Difference between revisions of "DIY NanoDrop"
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All the parts can be cut from 3mm wood. For best performance use MDF with water repellent coating on one side and backside sprayed black.
All the parts can be cut from 3mm wood. For best performance use MDF with water repellent coating on one side and backside sprayed black. <br>
Revision as of 15:39, 14 October 2014
Attempt to build DIY Microvolume Spectrophotometers or Fluorospectrometers to quantitate micro-volumes of sample. The NanoDrop products are very popular in scientific labs. The measurement principle of holding a drop between two points - the light source and the sensor - allows to measure samples as small as 0.5µL up to 2µL micro volume without a cuvette. The simple basic principle should be perfect for DIY lab equipment. Let's try.
- Turbidity measurement
- Spectral data and purity analysis
- Measure nucleic acid, protein and colorimetric assays
- Microvolume fluorescence measurements
To start simple, two approaches are tested, one based on the DVD spectrometer and a webcam and one using an LED and a photo sensor.
This version for the visible light spectrum is based on a DIY spectrometer using a DVD-R optical diffraction
grating and a USB webcam as described by PublicLab. Use the excellent online software workbench to analyse data - http://spectralworkbench.org/ .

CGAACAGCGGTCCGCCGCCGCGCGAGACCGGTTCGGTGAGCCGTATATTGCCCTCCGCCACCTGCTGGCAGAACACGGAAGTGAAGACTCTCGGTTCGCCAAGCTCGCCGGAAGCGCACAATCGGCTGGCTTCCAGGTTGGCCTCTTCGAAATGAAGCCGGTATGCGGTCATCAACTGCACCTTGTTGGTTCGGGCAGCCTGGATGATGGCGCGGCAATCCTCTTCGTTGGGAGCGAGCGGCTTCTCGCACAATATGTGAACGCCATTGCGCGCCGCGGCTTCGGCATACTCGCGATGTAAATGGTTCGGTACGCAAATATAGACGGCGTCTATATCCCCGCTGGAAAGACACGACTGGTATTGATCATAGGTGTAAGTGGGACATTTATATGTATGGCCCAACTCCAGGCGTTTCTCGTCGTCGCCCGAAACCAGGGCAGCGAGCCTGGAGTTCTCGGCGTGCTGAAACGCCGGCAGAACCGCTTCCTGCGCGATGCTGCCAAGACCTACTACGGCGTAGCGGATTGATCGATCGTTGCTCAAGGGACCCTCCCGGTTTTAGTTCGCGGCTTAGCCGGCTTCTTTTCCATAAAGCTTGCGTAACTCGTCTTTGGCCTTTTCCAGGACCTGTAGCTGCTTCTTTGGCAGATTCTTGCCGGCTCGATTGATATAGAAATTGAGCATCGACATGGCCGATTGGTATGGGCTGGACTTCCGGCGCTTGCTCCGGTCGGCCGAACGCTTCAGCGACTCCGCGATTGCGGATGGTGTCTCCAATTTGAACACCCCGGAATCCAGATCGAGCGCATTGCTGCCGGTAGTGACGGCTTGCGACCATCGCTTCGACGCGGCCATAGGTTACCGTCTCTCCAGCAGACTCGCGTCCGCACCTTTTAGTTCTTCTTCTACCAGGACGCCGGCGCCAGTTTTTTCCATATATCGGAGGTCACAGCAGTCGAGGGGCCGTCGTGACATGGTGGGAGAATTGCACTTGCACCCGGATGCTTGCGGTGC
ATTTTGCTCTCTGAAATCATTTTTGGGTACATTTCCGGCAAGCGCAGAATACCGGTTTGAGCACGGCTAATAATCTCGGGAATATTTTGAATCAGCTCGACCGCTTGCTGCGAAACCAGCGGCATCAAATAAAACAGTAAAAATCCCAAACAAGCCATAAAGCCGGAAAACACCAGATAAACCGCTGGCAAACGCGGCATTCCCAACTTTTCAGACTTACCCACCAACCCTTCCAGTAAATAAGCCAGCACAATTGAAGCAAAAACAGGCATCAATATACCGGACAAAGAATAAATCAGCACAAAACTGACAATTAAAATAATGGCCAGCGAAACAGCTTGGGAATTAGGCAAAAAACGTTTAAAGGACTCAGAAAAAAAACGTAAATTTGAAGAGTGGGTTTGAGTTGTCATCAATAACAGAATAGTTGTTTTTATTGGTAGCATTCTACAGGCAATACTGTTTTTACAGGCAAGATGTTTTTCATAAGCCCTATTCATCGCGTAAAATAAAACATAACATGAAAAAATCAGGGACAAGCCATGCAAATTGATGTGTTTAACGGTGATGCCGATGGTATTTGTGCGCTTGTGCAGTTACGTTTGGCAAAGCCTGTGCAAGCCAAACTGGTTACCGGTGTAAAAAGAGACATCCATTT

The device built is very compact (110 mm x 45mm x 80 mm) and can be assembled and calibrated quite easily.
The distance between the LED light source and the light guide (piece of laser cut acrylic) can be adjusted by means of a simple screw.
The LED is connected to the USB supply voltage of the webcam.
A flat head LED and a flat head photo diode are put together, a drop of liquid in between - this is it. Maybe add a screw to set the distance between the light source and the sensor. A small arduino can measure the light sensor and send the data to the computer via USB.
High performance LEDs can replace expensive light source and filters for excitation.
The very first prototype:
Now the NanoDrop principle seems to be patented (patent US6628382 and US6809826). However there are many similar products on the market under the term of "Microvolume Spectrophotometers"...? Doesn't matter anyways if you just build one for your own use.